as we say in milwaukee: library that shit!
you'll get better flow with slight roughness, in a turbulent regime, because the boundary layer will be thicker, the key is to avoid waviness which will set up conflicting eddy currents and disrupt the flow. If you've ever been water skiing, you'll know what i'm talking about, going outside the wake on smooth water, you feel a lot of drag on your skiis, but being inside the wake on the rough water, it feels much 'harder' and you feel less drag. now imagine your ski is the wall of the intake and the water is air. Its not a great comparason, but its the only thing i can think of that demonstrates it on a personal level.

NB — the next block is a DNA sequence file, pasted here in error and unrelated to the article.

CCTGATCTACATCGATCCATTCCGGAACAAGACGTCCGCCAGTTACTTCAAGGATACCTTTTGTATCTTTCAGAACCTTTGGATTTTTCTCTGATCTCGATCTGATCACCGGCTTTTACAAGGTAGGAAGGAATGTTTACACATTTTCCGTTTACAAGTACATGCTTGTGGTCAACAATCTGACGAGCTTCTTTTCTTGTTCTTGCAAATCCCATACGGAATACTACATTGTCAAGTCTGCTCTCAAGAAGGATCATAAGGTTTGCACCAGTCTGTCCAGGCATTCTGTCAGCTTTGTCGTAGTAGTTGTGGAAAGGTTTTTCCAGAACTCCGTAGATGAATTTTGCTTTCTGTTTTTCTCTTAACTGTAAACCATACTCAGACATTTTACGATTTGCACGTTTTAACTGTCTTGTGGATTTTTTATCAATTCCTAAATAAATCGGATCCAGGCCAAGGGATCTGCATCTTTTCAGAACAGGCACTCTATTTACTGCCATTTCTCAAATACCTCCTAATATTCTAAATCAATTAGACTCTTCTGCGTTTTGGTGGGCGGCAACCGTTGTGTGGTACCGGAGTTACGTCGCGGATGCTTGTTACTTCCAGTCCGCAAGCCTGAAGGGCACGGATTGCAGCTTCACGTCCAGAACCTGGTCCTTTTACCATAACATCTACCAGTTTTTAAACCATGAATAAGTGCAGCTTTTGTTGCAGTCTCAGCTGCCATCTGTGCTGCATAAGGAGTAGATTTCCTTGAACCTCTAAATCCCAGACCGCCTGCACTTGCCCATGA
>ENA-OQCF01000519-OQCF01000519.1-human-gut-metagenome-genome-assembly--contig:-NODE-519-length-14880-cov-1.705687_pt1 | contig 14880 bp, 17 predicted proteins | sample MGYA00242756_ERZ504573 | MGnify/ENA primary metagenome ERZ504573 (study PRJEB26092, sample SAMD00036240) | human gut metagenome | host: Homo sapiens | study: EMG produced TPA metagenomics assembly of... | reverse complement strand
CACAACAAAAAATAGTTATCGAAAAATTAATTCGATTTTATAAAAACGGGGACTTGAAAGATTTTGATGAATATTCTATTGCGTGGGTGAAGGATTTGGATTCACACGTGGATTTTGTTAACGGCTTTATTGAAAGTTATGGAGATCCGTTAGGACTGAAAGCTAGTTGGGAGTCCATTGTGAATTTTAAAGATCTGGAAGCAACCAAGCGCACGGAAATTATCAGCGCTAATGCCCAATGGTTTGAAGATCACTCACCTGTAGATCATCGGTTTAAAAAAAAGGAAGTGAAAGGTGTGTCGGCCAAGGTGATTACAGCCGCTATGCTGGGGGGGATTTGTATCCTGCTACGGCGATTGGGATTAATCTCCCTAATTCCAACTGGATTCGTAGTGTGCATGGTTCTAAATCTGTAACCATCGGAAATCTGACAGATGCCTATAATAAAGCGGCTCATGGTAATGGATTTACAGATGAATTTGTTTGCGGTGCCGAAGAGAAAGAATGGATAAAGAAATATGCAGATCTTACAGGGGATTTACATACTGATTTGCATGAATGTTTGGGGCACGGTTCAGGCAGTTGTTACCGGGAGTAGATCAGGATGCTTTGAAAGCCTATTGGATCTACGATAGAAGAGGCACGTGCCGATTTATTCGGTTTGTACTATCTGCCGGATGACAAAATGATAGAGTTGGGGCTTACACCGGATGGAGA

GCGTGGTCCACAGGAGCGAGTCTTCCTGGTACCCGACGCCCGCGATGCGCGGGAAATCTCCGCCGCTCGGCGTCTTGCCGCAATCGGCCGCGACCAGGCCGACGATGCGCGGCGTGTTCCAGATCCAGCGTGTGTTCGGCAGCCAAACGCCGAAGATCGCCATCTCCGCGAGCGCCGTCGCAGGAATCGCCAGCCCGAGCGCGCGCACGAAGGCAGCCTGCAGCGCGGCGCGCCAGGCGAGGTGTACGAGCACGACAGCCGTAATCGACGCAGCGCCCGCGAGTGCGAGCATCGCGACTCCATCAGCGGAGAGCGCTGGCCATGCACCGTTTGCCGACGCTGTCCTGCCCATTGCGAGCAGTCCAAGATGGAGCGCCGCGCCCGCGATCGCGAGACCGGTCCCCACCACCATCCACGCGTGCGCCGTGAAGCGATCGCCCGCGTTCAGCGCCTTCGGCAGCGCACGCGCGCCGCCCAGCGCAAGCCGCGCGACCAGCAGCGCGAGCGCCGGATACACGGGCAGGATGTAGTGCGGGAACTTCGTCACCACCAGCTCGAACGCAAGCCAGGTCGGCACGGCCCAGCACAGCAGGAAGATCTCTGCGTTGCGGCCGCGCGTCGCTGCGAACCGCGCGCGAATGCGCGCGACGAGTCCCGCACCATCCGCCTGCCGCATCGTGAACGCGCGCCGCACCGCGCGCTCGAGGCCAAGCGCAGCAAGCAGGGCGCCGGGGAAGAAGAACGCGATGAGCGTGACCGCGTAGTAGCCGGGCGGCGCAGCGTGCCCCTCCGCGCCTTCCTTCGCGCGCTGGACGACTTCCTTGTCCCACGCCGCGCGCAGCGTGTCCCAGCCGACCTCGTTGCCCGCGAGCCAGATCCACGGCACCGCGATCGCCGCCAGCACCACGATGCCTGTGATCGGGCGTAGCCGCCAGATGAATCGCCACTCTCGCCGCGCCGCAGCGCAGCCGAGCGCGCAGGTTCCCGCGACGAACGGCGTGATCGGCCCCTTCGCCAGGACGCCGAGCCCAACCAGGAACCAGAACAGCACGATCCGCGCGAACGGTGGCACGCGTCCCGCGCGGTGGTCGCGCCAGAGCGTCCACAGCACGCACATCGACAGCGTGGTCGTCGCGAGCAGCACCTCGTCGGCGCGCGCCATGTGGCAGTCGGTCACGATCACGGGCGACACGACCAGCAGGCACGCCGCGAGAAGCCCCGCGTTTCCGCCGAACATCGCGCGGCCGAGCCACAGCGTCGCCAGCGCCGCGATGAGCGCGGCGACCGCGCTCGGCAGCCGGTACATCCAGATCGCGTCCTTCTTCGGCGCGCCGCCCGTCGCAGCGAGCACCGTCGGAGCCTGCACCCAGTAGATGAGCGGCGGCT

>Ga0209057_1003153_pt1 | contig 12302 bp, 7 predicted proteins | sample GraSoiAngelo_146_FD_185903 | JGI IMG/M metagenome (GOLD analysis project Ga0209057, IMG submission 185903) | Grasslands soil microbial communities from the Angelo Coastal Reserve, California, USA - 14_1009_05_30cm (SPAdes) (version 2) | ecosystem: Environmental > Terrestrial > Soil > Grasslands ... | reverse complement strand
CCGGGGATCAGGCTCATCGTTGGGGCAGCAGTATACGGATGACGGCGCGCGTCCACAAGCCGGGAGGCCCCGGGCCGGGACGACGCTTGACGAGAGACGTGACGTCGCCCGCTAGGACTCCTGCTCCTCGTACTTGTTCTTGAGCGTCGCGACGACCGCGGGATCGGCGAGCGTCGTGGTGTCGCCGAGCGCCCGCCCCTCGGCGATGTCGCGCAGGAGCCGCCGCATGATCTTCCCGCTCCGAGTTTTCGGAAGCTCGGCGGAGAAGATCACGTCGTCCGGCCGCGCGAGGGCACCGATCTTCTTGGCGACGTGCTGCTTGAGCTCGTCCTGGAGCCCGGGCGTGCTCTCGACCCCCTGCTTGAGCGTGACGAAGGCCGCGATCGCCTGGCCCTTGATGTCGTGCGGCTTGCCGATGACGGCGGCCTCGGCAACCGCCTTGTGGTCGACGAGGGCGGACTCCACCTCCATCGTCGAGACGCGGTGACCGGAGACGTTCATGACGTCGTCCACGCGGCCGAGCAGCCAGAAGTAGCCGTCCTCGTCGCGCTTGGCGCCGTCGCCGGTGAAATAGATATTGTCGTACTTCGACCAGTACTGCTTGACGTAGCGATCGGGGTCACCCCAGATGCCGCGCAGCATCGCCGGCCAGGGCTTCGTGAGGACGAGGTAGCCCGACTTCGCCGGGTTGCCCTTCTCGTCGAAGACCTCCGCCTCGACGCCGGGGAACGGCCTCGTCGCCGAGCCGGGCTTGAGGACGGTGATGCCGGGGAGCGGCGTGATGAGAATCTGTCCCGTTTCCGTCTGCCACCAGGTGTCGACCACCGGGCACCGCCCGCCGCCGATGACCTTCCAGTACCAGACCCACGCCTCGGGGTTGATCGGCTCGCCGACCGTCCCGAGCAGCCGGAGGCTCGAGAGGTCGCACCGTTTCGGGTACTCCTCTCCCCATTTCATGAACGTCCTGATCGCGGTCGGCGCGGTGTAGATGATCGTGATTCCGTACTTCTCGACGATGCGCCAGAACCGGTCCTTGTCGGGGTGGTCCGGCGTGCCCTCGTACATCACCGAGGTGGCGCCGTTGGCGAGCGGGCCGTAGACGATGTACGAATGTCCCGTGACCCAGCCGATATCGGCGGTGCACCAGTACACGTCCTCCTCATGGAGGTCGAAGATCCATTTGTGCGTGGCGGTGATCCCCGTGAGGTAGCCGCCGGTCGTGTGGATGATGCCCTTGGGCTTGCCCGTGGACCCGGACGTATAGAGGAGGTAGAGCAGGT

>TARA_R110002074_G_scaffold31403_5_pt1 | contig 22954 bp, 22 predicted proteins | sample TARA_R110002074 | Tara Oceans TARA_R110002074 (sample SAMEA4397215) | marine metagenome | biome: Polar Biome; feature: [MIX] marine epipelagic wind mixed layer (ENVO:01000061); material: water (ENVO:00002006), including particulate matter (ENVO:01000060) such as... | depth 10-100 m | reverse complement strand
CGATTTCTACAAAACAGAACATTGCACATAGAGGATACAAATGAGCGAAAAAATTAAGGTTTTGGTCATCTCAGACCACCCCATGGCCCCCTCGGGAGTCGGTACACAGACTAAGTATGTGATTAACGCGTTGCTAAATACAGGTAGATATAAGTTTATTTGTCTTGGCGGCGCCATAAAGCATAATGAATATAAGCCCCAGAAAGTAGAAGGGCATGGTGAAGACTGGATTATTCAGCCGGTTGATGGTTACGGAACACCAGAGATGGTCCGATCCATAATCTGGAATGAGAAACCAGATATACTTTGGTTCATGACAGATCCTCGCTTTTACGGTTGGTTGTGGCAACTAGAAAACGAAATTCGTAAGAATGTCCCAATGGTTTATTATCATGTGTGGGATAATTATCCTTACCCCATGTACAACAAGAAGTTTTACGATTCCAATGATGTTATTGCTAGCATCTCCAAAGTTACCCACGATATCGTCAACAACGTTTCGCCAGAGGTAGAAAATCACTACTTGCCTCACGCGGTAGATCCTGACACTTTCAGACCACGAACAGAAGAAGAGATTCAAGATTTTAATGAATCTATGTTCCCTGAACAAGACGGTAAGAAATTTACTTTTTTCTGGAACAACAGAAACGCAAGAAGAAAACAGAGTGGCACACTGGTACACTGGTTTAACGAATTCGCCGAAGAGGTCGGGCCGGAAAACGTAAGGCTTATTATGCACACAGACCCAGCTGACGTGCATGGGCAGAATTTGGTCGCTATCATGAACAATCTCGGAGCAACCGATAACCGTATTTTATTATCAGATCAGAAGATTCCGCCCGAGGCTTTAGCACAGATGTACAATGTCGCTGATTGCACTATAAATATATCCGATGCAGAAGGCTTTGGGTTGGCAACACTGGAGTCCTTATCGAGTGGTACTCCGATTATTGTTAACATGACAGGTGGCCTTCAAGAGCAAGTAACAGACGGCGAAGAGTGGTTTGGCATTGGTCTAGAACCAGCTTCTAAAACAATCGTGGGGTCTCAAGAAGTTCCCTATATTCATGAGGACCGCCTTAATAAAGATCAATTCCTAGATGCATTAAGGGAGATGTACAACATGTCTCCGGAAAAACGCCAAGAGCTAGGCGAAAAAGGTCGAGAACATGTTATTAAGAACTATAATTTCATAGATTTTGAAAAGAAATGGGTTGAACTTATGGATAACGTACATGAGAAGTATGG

having the inside edge of a turn neck in, can help because it prevents a flow seperation, where slow air on the inside of the bend drags on the fast air to the outside.
bottom line, two strokes have such sporadic flows from either the reeds shutting or the piston port closing, that it really doesn't matter. small flow differences are going to make an almost infinitessimal change in actual throughput of the system, because the sonic dynamics are so much more powerful.
if you really want to 'tune' an intake manifold, look into 'hemholz resonant circuit' i think bell might have something in his book about it, otherwise Heywood's 'internal combustion engine fundamentals' does a good job of explaining it... as does blair, right before he tells you its basically crap and then proceeds to blow your mind. but thats a much longer post.